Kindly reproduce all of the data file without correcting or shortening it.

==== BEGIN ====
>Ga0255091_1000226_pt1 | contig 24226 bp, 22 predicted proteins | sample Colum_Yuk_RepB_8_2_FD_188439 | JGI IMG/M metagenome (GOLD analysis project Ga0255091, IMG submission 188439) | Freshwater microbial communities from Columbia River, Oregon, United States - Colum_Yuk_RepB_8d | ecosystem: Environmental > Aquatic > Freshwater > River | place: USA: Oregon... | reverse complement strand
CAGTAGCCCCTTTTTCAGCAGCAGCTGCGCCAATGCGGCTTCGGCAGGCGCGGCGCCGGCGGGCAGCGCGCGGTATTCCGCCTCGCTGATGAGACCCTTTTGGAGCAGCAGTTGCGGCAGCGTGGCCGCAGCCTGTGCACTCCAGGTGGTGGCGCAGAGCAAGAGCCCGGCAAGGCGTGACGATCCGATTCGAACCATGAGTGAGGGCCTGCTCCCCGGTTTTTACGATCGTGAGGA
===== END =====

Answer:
>Ga0255091_1000226_pt1 | contig 24226 bp, 22 predicted proteins | sample Colum_Yuk_RepB_8_2_FD_188439 | JGI IMG/M metagenome (GOLD analysis project Ga0255091, IMG submission 188439) | Freshwater microbial communities from Columbia River, Oregon, United States - Colum_Yuk_RepB_8d | ecosystem: Environmental > Aquatic > Freshwater > River | place: USA: Oregon... | reverse complement strand
CAGTAGCCCCTTTTTCAGCAGCAGCTGCGCCAATGCGGCTTCGGCAGGCGCGGCGCCGGCGGGCAGCGCGCGGTATTCCGCCTCGCTGATGAGACCCTTTTGGAGCAGCAGTTGCGGCAGCGTGGCCGCAGCCTGTGCACTCCAGGTGGTGGCGCAGAGCAAGAGCCCGGCAAGGCGTGACGATCCGATTCGAACCATGAGTGAGGGCCTGCTCCCCGGTTTTTACGATCGTGAGGA